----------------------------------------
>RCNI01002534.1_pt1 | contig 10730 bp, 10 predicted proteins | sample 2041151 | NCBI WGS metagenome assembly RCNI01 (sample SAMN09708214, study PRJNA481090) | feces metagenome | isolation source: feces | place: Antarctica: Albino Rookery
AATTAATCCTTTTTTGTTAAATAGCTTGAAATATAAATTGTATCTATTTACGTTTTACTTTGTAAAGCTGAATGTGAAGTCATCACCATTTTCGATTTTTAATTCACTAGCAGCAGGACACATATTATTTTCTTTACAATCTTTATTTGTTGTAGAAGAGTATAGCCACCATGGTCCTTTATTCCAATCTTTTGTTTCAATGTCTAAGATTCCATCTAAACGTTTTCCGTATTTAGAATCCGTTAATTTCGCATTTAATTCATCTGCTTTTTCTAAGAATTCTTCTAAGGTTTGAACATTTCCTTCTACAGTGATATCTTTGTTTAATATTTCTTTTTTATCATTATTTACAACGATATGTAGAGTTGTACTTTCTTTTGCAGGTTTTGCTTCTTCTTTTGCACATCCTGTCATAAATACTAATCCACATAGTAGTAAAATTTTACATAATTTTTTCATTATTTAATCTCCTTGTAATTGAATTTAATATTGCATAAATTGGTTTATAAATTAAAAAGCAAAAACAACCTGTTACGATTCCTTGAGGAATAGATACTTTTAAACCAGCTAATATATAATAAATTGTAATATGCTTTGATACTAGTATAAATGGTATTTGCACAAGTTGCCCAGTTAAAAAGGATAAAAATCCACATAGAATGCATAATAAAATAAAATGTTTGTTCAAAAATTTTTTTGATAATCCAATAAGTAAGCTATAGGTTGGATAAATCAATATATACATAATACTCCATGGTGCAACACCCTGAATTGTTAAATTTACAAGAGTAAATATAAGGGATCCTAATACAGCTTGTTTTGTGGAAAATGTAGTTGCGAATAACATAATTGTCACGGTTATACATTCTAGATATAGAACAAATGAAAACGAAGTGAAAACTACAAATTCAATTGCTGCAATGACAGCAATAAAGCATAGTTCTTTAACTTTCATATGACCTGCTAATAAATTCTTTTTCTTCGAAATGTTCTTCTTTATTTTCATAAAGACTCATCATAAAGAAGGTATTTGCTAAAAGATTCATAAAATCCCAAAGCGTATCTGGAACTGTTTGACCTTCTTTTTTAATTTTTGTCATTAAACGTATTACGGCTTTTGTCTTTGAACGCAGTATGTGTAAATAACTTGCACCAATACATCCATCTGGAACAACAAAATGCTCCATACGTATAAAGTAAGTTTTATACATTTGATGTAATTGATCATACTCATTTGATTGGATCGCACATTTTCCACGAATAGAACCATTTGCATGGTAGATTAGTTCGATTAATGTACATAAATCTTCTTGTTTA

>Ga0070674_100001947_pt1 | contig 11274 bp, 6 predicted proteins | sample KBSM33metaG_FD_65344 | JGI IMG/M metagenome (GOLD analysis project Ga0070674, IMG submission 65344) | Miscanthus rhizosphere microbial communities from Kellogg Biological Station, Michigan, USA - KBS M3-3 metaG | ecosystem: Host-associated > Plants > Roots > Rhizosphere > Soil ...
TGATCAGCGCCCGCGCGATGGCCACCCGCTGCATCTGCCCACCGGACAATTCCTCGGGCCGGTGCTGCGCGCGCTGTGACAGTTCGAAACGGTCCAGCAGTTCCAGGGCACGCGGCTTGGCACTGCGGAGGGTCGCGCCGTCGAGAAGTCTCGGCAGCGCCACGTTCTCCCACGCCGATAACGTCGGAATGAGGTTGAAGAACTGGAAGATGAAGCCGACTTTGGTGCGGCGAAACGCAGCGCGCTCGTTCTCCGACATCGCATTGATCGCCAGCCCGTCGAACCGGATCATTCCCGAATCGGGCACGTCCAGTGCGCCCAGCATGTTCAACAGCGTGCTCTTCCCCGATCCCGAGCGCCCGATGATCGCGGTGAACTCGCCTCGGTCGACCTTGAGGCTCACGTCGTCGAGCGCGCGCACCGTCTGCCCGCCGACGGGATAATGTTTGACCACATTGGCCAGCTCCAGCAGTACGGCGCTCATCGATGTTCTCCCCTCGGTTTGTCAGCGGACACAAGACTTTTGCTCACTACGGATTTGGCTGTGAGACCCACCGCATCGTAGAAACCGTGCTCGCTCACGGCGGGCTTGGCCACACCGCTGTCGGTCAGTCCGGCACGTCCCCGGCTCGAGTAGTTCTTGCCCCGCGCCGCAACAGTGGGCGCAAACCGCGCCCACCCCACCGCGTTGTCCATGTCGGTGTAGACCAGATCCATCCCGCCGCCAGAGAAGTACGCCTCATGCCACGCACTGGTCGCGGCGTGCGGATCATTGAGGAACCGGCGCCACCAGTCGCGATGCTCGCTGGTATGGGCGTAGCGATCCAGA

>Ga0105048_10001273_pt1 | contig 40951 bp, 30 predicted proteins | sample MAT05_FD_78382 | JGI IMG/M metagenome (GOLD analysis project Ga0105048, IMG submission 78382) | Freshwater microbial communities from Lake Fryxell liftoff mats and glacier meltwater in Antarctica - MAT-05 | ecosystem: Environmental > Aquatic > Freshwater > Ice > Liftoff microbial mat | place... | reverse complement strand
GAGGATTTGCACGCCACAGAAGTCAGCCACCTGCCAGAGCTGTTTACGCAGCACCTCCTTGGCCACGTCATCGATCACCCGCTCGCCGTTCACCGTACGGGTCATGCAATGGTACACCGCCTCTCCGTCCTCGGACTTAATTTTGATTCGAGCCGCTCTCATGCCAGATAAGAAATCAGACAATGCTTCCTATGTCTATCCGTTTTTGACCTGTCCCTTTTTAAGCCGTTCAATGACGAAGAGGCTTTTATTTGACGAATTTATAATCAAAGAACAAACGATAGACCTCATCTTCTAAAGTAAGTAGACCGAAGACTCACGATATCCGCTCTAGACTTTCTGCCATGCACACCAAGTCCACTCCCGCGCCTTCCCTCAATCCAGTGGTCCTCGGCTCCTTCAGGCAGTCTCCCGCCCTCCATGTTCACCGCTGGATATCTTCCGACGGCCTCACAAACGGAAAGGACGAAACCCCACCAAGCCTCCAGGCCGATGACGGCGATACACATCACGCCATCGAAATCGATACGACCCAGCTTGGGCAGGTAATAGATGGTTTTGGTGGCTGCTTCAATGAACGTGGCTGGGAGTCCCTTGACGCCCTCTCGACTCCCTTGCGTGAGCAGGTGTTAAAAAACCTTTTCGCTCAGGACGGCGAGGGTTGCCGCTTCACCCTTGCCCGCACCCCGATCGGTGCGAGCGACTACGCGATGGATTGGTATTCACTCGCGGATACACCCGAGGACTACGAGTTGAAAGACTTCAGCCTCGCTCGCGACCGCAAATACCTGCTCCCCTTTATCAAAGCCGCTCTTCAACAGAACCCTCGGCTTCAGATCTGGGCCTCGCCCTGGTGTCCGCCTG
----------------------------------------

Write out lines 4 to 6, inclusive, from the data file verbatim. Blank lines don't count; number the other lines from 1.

TGATCAGCGCCCGCGCGATGGCCACCCGCTGCATCTGCCCACCGGACAATTCCTCGGGCCGGTGCTGCGCGCGCTGTGACAGTTCGAAACGGTCCAGCAGTTCCAGGGCACGCGGCTTGGCACTGCGGAGGGTCGCGCCGTCGAGAAGTCTCGGCAGCGCCACGTTCTCCCACGCCGATAACGTCGGAATGAGGTTGAAGAACTGGAAGATGAAGCCGACTTTGGTGCGGCGAAACGCAGCGCGCTCGTTCTCCGACATCGCATTGATCGCCAGCCCGTCGAACCGGATCATTCCCGAATCGGGCACGTCCAGTGCGCCCAGCATGTTCAACAGCGTGCTCTTCCCCGATCCCGAGCGCCCGATGATCGCGGTGAACTCGCCTCGGTCGACCTTGAGGCTCACGTCGTCGAGCGCGCGCACCGTCTGCCCGCCGACGGGATAATGTTTGACCACATTGGCCAGCTCCAGCAGTACGGCGCTCATCGATGTTCTCCCCTCGGTTTGTCAGCGGACACAAGACTTTTGCTCACTACGGATTTGGCTGTGAGACCCACCGCATCGTAGAAACCGTGCTCGCTCACGGCGGGCTTGGCCACACCGCTGTCGGTCAGTCCGGCACGTCCCCGGCTCGAGTAGTTCTTGCCCCGCGCCGCAACAGTGGGCGCAAACCGCGCCCACCCCACCGCGTTGTCCATGTCGGTGTAGACCAGATCCATCCCGCCGCCAGAGAAGTACGCCTCATGCCACGCACTGGTCGCGGCGTGCGGATCATTGAGGAACCGGCGCCACCAGTCGCGATGCTCGCTGGTATGGGCGTAGCGATCCAGA

>Ga0105048_10001273_pt1 | contig 40951 bp, 30 predicted proteins | sample MAT05_FD_78382 | JGI IMG/M metagenome (GOLD analysis project Ga0105048, IMG submission 78382) | Freshwater microbial communities from Lake Fryxell liftoff mats and glacier meltwater in Antarctica - MAT-05 | ecosystem: Environmental > Aquatic > Freshwater > Ice > Liftoff microbial mat | place... | reverse complement strand
GAGGATTTGCACGCCACAGAAGTCAGCCACCTGCCAGAGCTGTTTACGCAGCACCTCCTTGGCCACGTCATCGATCACCCGCTCGCCGTTCACCGTACGGGTCATGCAATGGTACACCGCCTCTCCGTCCTCGGACTTAATTTTGATTCGAGCCGCTCTCATGCCAGATAAGAAATCAGACAATGCTTCCTATGTCTATCCGTTTTTGACCTGTCCCTTTTTAAGCCGTTCAATGACGAAGAGGCTTTTATTTGACGAATTTATAATCAAAGAACAAACGATAGACCTCATCTTCTAAAGTAAGTAGACCGAAGACTCACGATATCCGCTCTAGACTTTCTGCCATGCACACCAAGTCCACTCCCGCGCCTTCCCTCAATCCAGTGGTCCTCGGCTCCTTCAGGCAGTCTCCCGCCCTCCATGTTCACCGCTGGATATCTTCCGACGGCCTCACAAACGGAAAGGACGAAACCCCACCAAGCCTCCAGGCCGATGACGGCGATACACATCACGCCATCGAAATCGATACGACCCAGCTTGGGCAGGTAATAGATGGTTTTGGTGGCTGCTTCAATGAACGTGGCTGGGAGTCCCTTGACGCCCTCTCGACTCCCTTGCGTGAGCAGGTGTTAAAAAACCTTTTCGCTCAGGACGGCGAGGGTTGCCGCTTCACCCTTGCCCGCACCCCGATCGGTGCGAGCGACTACGCGATGGATTGGTATTCACTCGCGGATACACCCGAGGACTACGAGTTGAAAGACTTCAGCCTCGCTCGCGACCGCAAATACCTGCTCCCCTTTATCAAAGCCGCTCTTCAACAGAACCCTCGGCTTCAGATCTGGGCCTCGCCCTGGTGTCCGCCTG